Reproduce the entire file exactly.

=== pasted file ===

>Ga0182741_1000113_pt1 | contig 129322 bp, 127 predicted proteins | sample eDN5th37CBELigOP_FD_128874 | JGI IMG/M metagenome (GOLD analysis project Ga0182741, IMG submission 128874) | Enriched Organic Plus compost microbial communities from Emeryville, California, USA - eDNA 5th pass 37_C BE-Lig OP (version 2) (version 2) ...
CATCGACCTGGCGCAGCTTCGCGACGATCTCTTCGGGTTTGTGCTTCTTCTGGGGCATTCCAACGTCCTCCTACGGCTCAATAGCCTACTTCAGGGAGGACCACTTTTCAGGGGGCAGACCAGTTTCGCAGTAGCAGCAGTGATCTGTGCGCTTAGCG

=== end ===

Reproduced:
>Ga0182741_1000113_pt1 | contig 129322 bp, 127 predicted proteins | sample eDN5th37CBELigOP_FD_128874 | JGI IMG/M metagenome (GOLD analysis project Ga0182741, IMG submission 128874) | Enriched Organic Plus compost microbial communities from Emeryville, California, USA - eDNA 5th pass 37_C BE-Lig OP (version 2) (version 2) ...
CATCGACCTGGCGCAGCTTCGCGACGATCTCTTCGGGTTTGTGCTTCTTCTGGGGCATTCCAACGTCCTCCTACGGCTCAATAGCCTACTTCAGGGAGGACCACTTTTCAGGGGGCAGACCAGTTTCGCAGTAGCAGCAGTGATCTGTGCGCTTAGCG